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Unsolved Problems

There are many unsolved problems in mathematics. Some prominent outstanding unsolved problems (as well as some which are not necessarily so well known) include 1. The Goldbach conjecture. 2. The Riemann hypothesis. 3. 4. 5. 6. 7. 8. 9. 10. 11. 12. 13. such that , where is the totient function. 14. 15. 16. The Clay Mathematics Institute ( of Cambridge, Massachusetts (CMI) has named seven "Millennium Prize Problems," selected by focusing on important classic questions in mathematics that have resisted solution over the years. In 1900, David Hilbert proposed a list of 23 outstanding problems in mathematics (Hilbert's problems), a number of which have now been solved, but some of which remain open. K.

Fibonacci Number The Fibonacci numbers are the sequence of numbers defined by the linear recurrence equation with Mathematical Atlas: A gateway to Mathematics Welcome! This is a collection of short articles designed to provide an introduction to the areas of modern mathematics and pointers to further information, as well as answers to some common (or not!) questions. The material is arranged in a hierarchy of disciplines, each with its own index page ("blue pages"). To reach the best page for your interests, use whichever of these navigation tools ("purple pages") you prefer:

Nerd Paradise : Divisibility Rules for Arbitrary Divisors It's rather obvious when a number is divisible by 2 or 5, and some of you probably know how to tell if a number is divisible by 3, but it is possible to figure out the division 'rule' for any number. Here are the rules for 2 through 11... The last digit is divisible by 2. Physics Flash Animations We have been increasingly using Flash animations for illustrating Physics content. This page provides access to those animations which may be of general interest. The animations will appear in a separate window. The animations are sorted by category, and the file size of each animation is included in the listing. 6174 (number) 6174 is known as Kaprekar's constant[1][2][3] after the Indian mathematician D. R. Kaprekar. This number is notable for the following property: Take any four-digit number, using at least two different digits. (Leading zeros are allowed.)Arrange the digits in ascending and then in descending order to get two four-digit numbers, adding leading zeros if necessary.Subtract the smaller number from the bigger number.Go back to step 2.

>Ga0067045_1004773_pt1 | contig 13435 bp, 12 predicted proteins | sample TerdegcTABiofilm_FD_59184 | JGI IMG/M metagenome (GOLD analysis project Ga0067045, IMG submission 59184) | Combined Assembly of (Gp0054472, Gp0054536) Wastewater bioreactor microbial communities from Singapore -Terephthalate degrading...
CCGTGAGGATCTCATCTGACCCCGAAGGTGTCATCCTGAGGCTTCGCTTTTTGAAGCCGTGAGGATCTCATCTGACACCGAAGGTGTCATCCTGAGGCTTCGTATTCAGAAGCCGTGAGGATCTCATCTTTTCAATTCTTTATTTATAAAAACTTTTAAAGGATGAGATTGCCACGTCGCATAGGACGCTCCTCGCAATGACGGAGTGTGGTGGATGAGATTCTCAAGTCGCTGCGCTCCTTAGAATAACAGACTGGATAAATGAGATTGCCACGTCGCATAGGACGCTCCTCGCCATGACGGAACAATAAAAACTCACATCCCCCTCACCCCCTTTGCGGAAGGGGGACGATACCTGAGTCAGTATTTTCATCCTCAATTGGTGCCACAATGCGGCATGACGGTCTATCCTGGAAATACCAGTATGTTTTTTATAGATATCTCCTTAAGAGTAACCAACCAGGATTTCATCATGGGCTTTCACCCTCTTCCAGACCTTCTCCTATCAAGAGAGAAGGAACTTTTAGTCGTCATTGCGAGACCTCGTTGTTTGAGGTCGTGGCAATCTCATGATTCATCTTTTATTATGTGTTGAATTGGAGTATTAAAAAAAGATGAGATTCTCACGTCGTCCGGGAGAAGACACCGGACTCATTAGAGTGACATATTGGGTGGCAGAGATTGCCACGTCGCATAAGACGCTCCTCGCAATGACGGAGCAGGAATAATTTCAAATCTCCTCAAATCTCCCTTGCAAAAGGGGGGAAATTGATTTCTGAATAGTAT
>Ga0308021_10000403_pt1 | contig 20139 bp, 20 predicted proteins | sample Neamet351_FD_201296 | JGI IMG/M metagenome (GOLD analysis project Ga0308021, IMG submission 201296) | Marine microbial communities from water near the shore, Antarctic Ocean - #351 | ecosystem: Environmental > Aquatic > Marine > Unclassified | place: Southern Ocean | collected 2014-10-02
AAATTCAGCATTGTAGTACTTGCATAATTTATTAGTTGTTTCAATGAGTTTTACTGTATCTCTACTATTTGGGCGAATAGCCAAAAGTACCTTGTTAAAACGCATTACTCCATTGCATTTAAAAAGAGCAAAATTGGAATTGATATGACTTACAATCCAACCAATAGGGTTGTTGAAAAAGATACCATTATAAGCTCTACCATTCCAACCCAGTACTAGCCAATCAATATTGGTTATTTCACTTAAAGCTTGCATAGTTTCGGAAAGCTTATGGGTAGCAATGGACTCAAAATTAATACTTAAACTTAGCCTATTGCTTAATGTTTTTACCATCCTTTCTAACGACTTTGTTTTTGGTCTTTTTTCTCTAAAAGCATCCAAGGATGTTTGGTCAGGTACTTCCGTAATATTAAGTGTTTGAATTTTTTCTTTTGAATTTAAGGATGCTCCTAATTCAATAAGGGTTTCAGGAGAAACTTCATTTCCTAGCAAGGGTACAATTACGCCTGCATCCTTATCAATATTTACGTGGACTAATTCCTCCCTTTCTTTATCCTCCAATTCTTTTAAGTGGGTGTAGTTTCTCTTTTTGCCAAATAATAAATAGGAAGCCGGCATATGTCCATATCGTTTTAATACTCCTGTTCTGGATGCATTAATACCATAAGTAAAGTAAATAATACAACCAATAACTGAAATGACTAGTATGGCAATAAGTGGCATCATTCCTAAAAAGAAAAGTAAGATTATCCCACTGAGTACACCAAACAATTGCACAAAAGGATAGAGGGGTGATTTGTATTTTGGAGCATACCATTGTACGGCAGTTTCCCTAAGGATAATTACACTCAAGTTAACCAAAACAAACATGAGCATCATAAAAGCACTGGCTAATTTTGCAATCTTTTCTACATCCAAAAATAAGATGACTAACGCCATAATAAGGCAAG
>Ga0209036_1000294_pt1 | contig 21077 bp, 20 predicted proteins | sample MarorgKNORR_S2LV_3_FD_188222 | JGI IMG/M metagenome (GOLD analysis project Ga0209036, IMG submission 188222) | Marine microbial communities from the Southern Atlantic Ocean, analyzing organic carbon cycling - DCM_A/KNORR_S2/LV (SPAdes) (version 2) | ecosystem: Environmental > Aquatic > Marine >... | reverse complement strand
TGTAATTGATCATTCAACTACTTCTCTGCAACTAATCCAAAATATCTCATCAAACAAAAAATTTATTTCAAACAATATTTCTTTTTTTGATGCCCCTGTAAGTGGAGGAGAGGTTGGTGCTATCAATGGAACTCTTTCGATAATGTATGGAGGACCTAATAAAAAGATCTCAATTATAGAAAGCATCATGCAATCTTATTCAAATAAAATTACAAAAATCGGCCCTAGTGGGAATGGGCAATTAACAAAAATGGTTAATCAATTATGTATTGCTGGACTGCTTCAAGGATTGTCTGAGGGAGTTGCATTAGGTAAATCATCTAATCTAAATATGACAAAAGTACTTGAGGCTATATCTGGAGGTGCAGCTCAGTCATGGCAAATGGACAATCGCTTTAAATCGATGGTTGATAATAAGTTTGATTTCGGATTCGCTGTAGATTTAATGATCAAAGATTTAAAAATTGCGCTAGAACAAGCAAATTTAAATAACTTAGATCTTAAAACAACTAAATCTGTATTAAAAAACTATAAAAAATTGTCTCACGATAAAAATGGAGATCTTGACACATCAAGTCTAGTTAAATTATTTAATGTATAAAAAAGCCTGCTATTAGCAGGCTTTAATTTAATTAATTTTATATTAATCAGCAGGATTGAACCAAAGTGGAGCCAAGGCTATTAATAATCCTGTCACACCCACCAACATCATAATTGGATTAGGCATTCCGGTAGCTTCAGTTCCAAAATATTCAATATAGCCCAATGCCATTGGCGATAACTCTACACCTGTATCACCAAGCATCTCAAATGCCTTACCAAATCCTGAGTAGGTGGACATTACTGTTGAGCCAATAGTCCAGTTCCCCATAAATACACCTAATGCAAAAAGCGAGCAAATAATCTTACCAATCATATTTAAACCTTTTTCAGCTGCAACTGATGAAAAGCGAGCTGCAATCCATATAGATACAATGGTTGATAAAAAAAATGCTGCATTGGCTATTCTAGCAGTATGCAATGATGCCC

cgi-bin Matrix Solver Solving a linear equation system of up to 20 unknowns. If you need some help please scroll down to the example. If not, fill the 2 boxes below , then click on the "Go" button. Example Fibonacci in Nature The Fibonacci numbers play a significant role in nature and in art and architecture. We will first use the rectangle to lead us to some interesting applications in these areas. We will construct a set of rectangles using the Fibonacci numbers 1, 1, 2, 3, 5, 8, 13, 21, and 34 which will lead us to a design found in nature. Weierstrass functions Weierstrass functions are famous for being continuous everywhere, but differentiable "nowhere". Here is an example of one: It is not hard to show that this series converges for all x. In fact, it is absolutely convergent.

What would happen if I drilled a tunnel through the center of th" Want to really get away from it all? The farthest you can travel from home (and still remain on Earth) is about 7,900 miles (12,700 kilometers) straight down, but you'll have to journey the long way round to get there: 12,450 miles (20,036 kilometers) over land and sea. Why not take a shortcut, straight down? You can get there in about 42 minutes -- that's short enough for a long lunch, assuming you can avoid Mole Men, prehistoric reptiles and underworld denizens en route.

Online Speed Reading tools and software Simply start by clicking on the Play button on the left. Reading is that one activity that we do every day but we don't really practice. Most people learn the basics of reading in kindergarten and never graduate to the next levels. You are probably using the same basic rudimental tools and techniques that you learned when you were 6. The average American person reads at an average speed of 180 to 240 words per minute and has done so since he was 16 years old.

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